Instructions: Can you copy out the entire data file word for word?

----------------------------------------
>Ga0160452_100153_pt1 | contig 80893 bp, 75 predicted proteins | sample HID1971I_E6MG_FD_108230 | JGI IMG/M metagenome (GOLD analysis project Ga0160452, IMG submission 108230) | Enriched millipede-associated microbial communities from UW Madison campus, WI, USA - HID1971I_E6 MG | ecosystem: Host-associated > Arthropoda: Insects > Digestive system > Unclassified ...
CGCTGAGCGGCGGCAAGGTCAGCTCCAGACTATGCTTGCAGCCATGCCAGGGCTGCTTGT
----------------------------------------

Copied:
>Ga0160452_100153_pt1 | contig 80893 bp, 75 predicted proteins | sample HID1971I_E6MG_FD_108230 | JGI IMG/M metagenome (GOLD analysis project Ga0160452, IMG submission 108230) | Enriched millipede-associated microbial communities from UW Madison campus, WI, USA - HID1971I_E6 MG | ecosystem: Host-associated > Arthropoda: Insects > Digestive system > Unclassified ...
CGCTGAGCGGCGGCAAGGTCAGCTCCAGACTATGCTTGCAGCCATGCCAGGGCTGCTTGT